When running a business or working in sales, it’s important to know who your audience is and what need you are filling for them. To illustrate that, allow me tell you a little bit about how we got into the shooting sports industry.
I met my wife, Jayne, on the first and only blind date that we ever went on. We married young and started a family quickly. Personally I had started working at a young age at a Dairy Queen since the age of 12 (even though 14 was the legal age to begin work back then), and over the years and several other jobs, had been saving money for most of those years.
As a young married couple expecting their first child, we wanted to buy a home, and we had about $10,000 saved for a down payment. But the financial institutions we visited with weren’t willing to take the risk on us, so we couldn’t get approved for a loan.
We decided we’d buy the biggest mobile home we could find at the time and move it out near Lake Overholser. There was a small retirement village that had just changed their rules to allow young people to live in the area, and we found a spot for our home there.
Now, I had been raised in The Village, and Lake Overholser was so far away it felt like the sticks back then. My dad said, “If you’re going to live out in the sticks, you need to have a gun.”
We didn’t take his advice at first. We were young and had a baby, and I wasn’t sure having a gun was really necessary. But at that time, that particular area had a colorful reputation. We heard gunshots in the distance and then police and fire trucks and even a helicopter the first night we moved in. Suddenly a gun didn’t sound so bad after all.
If we were going to own a gun, we wanted to learn how to shoot, but there really wasn’t a place to do that in the Oklahoma City area. That’s how H&H was born. We saw a need and decided to fill it. It was a joint business for my wife and I, and we were one of only six indoor ranges in the country when we opened in 1981.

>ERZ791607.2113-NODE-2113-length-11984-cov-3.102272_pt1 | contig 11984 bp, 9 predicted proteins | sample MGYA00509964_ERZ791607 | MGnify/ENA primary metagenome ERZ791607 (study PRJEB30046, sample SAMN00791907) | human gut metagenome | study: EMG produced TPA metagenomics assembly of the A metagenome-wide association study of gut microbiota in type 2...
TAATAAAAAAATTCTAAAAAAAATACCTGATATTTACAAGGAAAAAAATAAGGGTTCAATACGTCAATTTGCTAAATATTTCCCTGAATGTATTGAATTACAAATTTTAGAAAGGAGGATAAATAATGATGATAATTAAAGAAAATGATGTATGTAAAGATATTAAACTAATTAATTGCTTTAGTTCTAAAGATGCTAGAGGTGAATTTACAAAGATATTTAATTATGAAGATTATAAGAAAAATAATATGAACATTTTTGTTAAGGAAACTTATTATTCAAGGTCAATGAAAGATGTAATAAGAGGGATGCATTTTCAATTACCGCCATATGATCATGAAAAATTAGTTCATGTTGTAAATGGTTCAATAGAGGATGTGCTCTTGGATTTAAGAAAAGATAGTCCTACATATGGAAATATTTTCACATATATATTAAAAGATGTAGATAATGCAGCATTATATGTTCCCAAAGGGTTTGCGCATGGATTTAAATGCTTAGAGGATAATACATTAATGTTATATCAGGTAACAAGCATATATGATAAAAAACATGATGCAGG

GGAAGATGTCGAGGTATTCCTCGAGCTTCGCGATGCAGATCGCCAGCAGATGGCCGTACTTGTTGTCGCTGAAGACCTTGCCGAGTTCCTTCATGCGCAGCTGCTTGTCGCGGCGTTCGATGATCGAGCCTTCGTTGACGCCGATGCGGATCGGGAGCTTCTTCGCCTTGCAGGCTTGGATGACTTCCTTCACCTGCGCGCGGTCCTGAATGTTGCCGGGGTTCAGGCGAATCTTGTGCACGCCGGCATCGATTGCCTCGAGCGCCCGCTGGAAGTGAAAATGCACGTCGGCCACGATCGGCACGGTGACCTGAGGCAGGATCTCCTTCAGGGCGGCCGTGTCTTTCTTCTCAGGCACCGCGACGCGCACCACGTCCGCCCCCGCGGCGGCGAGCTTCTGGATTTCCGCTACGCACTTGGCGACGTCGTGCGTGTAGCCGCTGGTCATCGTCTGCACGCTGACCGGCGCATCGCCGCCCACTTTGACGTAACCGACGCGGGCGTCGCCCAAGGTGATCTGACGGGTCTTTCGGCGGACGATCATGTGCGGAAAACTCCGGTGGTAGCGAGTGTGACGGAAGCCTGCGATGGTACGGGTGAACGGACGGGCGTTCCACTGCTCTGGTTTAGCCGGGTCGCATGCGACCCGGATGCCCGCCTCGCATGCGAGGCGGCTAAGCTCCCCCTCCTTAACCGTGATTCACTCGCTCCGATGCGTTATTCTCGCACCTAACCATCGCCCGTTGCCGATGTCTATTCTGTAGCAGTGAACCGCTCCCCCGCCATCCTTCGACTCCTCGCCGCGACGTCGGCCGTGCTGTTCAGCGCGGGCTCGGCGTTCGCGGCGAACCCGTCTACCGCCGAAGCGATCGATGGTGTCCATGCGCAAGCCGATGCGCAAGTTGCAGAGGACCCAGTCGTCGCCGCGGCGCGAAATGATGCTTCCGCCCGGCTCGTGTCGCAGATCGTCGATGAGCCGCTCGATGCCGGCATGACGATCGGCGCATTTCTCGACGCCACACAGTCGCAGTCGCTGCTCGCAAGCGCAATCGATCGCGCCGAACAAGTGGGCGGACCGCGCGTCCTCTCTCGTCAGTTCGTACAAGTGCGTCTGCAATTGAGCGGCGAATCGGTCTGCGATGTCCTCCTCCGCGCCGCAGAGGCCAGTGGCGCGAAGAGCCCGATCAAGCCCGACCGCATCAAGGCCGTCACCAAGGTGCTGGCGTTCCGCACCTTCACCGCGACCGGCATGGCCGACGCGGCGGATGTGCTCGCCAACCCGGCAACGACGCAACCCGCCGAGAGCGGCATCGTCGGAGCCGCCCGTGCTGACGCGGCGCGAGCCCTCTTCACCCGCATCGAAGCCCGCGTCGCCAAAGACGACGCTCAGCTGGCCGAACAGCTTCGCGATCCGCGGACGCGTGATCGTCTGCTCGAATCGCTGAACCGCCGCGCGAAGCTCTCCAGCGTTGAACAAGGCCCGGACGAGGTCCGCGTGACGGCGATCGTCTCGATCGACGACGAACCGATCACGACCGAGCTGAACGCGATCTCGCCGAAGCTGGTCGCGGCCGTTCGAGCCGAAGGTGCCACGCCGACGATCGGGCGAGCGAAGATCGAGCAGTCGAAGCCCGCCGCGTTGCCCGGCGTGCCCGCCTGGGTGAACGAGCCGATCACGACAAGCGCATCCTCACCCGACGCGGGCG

What we didn’t know when we started was who we would attract as customers/guests or what they really wanted. We had opened a shooting range, but we resisted getting into the retail business. I knew a professor at UCO and talked to him about the challenges of owning a business. Some of his grad students did a project where they interviewed our guests to find out what they wanted. They wanted more lanes, longer lanes, and for us to step into the retail market.
We were both young, and Jayne was an active partner in our business. We had a wonderful mix of guests, and we learned that many of them were not comfortable in the existing retail market. Women wanted to purchase guns from a place that treated them with respect. Young people wanted the same. The shooting sports market was changing dramatically at that time, and over the time we owned that business, it changed from a white old men’s club to an average demographic of 47% women, mid to late 30s, ethnically diverse as well.
As we really started to define our audience and adapt to meet their needs, we saw pretty rapid growth. It was exciting, but it was also scary, because rapid growth can be scary. We spent time talking to our guests and asking how we could serve them. We built a relationship with them. They were our guests, not just our customers. We invited them to do business with us and treated them with respect.
We started working with other businesses in the shooting sports industry and helping them adapt to the changing market. We talked to anyone who would listen about the lessons we had learned and how they could apply them in their business to better meet guest needs. We would go to conventions across the country and sit down with other dealers and compare financials to learn from each other. We didn’t hold anything back, because we wanted to grow the industry, not just our company.
We talked to other companies about their audience, the needs they were filling, their business philosophy and goals, and much more. Business consulting support in the shooting sports industry was as much a need as a comfortable place for women to buy guns, and we spent a lot of time filling that need, even though we didn’t get paid for it at the time.
We sold the business in July of 2016 and now consult full time with facilities around the country. In the time we owned H&H, the shooting sports industry grew from six ranges to more than 1,900 across the country. And it’s still growing! When you identify the audience and the need, growth will follow.